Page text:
No. 36, February 1977

A Collage

A Collage - Margaret Petherick What's going on?

….with two hours to kill in Sydney city and no money to spare-what's going on?

Well, there's the free concert in Martin Place, and there's pigeons to feed. And there's the starving millions to feed-have you seen the man doing the starvation stint on the G.P.O. steps, fasting in order to draw our attention to the predicament of those who, like himself, are not feasting for Christmas?

"What's your secret?" he asks, as I walk past smiling. My smile dives deeper inside me and I feel it gladden, because before I didn't realise it was there.

Smiles are truly amazing. Say cheese, please. What's inside that pretty face that makes it different when you smile, to when you open up for a feed? What is it that happens when you smile and I smile, and the trappings of our lives fall away into quiet obsolescence, and we become excitingly real?

That's my secret, and your secret, and theirs, and his.

And that's what's going on. We are alive, together.

The very special thing about being alive together is that it is something we can consciously know, consciously turn to. The conscious giving of our attention to the Knowledge of our life is what gives it its sharpness, its zing. When I am able to fully give myself to Knowledge there is nothing else there. No particular thought holds precedence in my mind, and instead of the myriad variations of thought-patterns which wander, waltz, jive, tango, twist and outright brawl in the stadium of my mind there is that rock-solid feeling of unity, strength, of singlemindedness, of being whole.

Since I have this experience and since I am reasonably literate and revel in satsang I've often told myself that it would be good to get it together to write something for the Golden Age. However I've never done it because there has always been the little niggle at the back of my brain saying that I have to attain a certain level of consciousness and/or creativity to be able to put down something that is to be of any value to any one. But like practising Knowledge, it's now or never. Much of our energy is spent preparing, readying ourselves for a future condition and nothing is ever achieved by waiting except the waiting itself, nothing achieved by preparation except the preparation itself. The guts of anything invariably lies in the actual doing of it. So I'm doing it - just putting down a few words. What I have to offer is what I have understood and am understanding, and the way it is presented is as an offering of my understanding.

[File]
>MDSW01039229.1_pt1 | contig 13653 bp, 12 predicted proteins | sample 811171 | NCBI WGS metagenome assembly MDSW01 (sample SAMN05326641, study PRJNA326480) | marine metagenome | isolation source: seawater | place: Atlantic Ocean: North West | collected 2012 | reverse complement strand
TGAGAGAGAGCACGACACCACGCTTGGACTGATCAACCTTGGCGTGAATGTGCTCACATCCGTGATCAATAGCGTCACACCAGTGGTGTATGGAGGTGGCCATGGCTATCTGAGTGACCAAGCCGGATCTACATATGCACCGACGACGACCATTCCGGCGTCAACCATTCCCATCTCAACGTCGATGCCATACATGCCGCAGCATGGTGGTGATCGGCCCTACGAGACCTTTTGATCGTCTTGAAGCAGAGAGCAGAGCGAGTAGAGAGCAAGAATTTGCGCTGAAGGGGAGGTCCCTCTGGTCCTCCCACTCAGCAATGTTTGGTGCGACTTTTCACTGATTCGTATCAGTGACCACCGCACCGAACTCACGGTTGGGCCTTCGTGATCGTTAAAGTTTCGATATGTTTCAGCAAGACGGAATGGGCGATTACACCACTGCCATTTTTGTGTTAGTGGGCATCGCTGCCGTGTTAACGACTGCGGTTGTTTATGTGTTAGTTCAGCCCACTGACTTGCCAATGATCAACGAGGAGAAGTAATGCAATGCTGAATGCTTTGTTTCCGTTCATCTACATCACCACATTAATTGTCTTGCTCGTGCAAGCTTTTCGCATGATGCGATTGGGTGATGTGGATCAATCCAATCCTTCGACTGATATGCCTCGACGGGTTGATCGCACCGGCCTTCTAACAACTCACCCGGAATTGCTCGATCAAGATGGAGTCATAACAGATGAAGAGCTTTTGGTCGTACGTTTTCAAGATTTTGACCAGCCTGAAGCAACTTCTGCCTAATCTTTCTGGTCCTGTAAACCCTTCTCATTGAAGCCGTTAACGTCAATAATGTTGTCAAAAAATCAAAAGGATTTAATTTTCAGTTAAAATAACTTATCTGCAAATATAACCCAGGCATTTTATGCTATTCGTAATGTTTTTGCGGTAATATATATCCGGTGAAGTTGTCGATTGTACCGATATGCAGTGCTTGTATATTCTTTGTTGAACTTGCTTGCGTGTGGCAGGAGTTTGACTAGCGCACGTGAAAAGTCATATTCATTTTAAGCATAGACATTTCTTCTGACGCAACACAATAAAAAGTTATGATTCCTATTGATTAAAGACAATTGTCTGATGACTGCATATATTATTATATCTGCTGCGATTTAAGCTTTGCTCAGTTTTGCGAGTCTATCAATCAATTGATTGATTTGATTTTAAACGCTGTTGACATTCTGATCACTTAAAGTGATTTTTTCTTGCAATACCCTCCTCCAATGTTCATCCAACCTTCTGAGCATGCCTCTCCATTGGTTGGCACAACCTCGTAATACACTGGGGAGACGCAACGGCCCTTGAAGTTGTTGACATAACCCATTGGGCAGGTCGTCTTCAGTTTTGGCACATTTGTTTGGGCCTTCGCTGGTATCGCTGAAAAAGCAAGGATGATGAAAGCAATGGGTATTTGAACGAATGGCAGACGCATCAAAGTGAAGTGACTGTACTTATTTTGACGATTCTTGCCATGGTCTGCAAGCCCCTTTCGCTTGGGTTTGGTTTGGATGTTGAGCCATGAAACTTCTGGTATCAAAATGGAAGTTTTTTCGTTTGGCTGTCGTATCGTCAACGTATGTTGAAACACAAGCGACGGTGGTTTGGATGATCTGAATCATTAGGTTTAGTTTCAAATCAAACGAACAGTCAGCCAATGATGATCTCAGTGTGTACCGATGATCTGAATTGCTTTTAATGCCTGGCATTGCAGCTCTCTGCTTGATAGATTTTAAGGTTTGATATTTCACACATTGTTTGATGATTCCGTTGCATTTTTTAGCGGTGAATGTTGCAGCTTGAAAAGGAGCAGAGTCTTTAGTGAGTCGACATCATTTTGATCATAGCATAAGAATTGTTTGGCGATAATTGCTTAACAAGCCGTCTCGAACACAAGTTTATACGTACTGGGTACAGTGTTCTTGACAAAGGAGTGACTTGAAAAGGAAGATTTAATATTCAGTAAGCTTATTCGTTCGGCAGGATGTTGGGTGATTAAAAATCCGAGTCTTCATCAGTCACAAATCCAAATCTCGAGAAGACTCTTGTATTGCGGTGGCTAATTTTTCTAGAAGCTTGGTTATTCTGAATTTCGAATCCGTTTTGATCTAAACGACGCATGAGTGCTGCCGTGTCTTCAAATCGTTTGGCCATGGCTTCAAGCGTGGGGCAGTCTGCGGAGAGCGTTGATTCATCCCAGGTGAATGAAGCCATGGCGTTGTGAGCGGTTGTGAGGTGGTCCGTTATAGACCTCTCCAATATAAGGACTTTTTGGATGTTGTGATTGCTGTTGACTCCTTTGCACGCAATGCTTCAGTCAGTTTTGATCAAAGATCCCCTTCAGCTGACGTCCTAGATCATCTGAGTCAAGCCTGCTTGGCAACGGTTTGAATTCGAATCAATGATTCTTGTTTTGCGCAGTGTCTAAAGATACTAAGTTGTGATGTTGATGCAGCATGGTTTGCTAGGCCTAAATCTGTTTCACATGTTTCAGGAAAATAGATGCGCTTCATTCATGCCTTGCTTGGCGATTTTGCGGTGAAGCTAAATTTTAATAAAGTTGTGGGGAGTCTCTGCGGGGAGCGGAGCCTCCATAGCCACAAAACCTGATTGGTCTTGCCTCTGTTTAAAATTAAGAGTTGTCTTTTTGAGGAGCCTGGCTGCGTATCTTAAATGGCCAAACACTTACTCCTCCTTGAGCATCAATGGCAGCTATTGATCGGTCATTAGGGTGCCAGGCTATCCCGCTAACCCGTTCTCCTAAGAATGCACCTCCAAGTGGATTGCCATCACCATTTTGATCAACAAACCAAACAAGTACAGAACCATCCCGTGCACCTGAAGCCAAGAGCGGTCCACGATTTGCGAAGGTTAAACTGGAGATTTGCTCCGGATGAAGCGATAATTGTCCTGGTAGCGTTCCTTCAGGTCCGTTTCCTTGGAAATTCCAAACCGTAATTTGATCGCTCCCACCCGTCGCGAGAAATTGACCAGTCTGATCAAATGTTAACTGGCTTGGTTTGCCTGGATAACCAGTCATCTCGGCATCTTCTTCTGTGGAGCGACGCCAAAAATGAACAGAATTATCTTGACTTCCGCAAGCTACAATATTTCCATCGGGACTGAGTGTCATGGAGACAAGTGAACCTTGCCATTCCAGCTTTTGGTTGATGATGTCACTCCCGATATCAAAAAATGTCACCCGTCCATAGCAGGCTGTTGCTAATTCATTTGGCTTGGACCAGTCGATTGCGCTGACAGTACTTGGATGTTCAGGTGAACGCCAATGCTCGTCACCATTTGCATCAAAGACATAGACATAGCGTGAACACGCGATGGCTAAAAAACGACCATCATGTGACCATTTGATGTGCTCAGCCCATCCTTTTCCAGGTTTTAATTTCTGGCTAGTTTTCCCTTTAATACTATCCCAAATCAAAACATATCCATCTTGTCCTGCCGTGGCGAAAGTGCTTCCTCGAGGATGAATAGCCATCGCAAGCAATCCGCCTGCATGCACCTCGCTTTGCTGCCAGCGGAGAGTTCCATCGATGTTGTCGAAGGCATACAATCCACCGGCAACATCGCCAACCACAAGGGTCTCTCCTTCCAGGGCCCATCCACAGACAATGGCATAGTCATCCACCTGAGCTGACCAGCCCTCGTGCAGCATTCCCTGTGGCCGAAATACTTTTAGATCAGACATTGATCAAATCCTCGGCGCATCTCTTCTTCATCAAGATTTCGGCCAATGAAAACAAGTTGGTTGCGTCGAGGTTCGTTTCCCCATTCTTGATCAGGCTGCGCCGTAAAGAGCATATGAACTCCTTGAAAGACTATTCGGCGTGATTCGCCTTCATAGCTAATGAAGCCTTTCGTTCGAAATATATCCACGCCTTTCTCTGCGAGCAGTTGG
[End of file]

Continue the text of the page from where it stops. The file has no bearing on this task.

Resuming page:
An analogy came to mind the other day when I was talking to someone in my house: the way we respond to our meditation experiences is rather like the way children respond to the exposure of their Christmas gifts. With high expectations and wonder-worlds of excitement I often used to rip the paper away from my gifts only to find-a pair of undies, or a cake of soap…. and a sad, sinking feeling of being let down. What I understand now that I didn't then was that the letdown arose out of my having expectations, and that undies given in love are as beautiful as the most fantastic of presents imaginable. As an extension from this, in meditation, if the application of my attention is sincere then the simplest experience is as fantastic as any fantasmagorical idea of what I should be getting; if I can be satisfied with what is there and really give myself to it, that is what will take me deeper and deeper into the experience of Knowledge. All the way along the line there is an experience to be had. No matter how adept you are at applying